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How does Chase Utley's Hall of Fame case stack up against Robinson Cano's?

Chase utley

 How does Chase Utley's Hall of Fame case look next to one of his contemporaries? (Kevin Durso/SportsTalkPhilly)

By Jason Ferrie, Sports Talk Philly Columnist 

Fresh off his heroics in the All-Star Game, the debate about whether Robinson Cano is a Hall of Fame second baseman has heated up. Cano has played much of his career during the same time as former Philadelphia Phillies’ second-baseman, Chase Utley. The two were perennial All-Stars for the respective leagues during the 2000s. Both second basemen have excellent resumes, but there is a chance one falls short of Cooperstown.

It isn’t news to anyone from Philadelphia that during his peak seasons Utley was one of the best players in baseball and best second baseman ever. The issue for Utley was that he couldn’t stay healthy due to knee issues in the late-2000s. During his peak, which is defined as a player’s top-seven seasons, Utley posted 49.1-WAR. The average Hall of Fame second-baseman racked up 44.5-WAR during their seven-year peak. That isn’t shocking to most — but the issue for Utley is his longevity. 

While Utley was an all-time great during his peak, he has accumulated 64.8-WAR during his 15 Major League seasons, which falls just short of the average 69.4-WAR accumulated by the average Hall of Fame second baseman. Given his current performance in Los Angeles, it is relatively safe to say that he will fall short of that total.

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Where Utley does benefit is that there will be a more sabermetric savvy and accepting group of voters by the time he is eligible to enter Cooperstown.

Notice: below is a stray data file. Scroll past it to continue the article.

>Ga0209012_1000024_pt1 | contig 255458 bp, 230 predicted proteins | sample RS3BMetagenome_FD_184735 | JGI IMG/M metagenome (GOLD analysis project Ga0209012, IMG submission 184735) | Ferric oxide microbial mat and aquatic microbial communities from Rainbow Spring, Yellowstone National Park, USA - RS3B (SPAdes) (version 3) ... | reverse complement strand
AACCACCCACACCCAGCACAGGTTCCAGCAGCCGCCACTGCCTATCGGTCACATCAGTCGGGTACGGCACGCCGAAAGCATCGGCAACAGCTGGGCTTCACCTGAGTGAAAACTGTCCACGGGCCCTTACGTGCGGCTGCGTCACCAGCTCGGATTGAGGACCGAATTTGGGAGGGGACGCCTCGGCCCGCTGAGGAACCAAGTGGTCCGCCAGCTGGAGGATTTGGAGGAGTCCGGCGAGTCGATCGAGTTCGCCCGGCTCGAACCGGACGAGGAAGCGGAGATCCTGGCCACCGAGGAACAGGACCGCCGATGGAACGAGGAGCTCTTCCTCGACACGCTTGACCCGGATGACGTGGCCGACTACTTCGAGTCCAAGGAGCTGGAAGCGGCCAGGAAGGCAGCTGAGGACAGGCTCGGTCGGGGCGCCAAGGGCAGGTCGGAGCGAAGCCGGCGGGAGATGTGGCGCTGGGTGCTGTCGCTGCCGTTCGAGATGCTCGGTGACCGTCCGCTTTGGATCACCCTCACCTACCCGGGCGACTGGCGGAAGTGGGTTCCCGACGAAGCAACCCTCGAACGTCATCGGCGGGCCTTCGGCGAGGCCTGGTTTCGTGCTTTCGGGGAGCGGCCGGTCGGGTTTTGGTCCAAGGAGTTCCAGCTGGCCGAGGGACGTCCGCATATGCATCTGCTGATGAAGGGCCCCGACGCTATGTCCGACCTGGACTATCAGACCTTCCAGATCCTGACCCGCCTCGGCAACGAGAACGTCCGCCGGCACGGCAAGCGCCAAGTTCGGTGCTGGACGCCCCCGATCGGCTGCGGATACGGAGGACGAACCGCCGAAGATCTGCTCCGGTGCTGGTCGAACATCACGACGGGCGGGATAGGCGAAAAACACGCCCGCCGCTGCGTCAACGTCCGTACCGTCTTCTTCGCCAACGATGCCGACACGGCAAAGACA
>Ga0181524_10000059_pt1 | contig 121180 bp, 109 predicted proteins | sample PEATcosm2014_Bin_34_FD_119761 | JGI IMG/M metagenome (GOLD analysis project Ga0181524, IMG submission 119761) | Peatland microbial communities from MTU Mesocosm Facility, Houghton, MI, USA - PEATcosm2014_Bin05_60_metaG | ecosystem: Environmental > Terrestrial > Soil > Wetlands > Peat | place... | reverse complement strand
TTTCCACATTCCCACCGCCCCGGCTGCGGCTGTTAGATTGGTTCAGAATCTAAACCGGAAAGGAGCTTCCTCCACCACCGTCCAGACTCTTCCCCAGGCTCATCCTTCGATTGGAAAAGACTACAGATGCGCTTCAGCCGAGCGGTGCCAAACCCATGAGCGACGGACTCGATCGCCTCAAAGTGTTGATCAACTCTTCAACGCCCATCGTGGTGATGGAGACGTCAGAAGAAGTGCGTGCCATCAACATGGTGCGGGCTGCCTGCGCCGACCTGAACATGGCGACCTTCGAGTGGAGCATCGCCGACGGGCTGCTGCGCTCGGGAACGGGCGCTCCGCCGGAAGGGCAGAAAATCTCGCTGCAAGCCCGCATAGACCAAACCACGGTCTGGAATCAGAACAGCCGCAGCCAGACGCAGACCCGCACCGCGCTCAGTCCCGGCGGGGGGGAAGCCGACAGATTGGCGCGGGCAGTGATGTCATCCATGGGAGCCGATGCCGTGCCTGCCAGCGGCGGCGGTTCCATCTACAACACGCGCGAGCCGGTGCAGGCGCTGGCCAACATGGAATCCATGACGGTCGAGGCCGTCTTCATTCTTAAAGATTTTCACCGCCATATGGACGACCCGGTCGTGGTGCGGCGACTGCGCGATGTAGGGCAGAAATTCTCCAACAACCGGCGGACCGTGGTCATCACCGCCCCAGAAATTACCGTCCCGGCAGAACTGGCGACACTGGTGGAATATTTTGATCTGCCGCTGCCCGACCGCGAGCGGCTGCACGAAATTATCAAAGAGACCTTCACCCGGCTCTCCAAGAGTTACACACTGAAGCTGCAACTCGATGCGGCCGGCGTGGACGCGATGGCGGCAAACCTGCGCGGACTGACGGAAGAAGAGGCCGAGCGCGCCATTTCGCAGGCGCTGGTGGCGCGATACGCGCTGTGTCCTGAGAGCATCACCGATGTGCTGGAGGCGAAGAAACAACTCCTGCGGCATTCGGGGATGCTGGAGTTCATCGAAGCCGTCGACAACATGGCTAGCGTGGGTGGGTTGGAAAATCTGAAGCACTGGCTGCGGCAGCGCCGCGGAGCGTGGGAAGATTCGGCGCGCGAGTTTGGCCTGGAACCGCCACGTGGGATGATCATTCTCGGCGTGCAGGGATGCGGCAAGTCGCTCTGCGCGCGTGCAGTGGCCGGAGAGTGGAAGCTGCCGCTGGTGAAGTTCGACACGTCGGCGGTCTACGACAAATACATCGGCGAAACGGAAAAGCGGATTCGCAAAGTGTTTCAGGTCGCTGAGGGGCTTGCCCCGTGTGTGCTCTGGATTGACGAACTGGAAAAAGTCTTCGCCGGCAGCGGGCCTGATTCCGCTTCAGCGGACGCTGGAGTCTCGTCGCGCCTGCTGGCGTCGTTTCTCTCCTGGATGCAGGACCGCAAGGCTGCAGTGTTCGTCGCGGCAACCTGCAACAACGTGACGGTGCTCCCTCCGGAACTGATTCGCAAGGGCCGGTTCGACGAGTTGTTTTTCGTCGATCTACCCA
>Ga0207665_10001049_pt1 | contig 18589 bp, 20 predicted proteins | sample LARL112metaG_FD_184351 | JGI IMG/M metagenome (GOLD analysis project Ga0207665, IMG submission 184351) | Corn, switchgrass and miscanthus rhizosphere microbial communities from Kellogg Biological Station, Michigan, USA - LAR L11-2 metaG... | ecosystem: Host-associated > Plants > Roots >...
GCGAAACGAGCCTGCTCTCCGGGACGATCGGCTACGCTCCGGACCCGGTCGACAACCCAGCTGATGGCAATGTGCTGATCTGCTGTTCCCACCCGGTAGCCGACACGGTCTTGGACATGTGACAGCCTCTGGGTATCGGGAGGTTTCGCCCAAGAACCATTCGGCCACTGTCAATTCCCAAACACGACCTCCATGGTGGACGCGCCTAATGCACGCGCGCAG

If you pay attention during the Hall of Fame selection process, the terms JAWS may be something you’re accustomed to. If not, JAWS, which stands for Jaffe Wins Above Replacement Score, is a metric used and created by Jay Jaffe of Sports Illustrated. Per JAWS, Chase Utley has a score of 56.9 — which is the exact number of the average Hall of Fame second baseman. As previously stated, by the time Utley is eligible a more statistically savvy group will be voting and that should help Utley.

If we flip over to the second baseman for the Seattle Mariners, we find Robinson Cano, who has accumulated 64.3-WAR during his 13 Major League seasons. As stated with Utley, the average Hall of Fame second baseman accumulated 69.4-WAR during their career, which is a number that Cano should exceed. The odd thing about Cano that I found was that the two major sites, FanGraphs and Baseball-Reference, are way different when valuing Cano. The numbers for Utley and Cano in this article are Baseball-Reference, but Cano has 50.8-WAR, according to FanGraphs, which is a massive drop. That could be an interesting topic of discussion come his election time.

Moving to his peak, Cano was excellent, posting 50.3-WAR during his peak years. Like Utley, that total significantly exceeds the peak for an average Hall of Fame second baseman. That total could potentially move as Cano posted one of his peak-seven seasons last year when he blasted 39 home runs at age 33.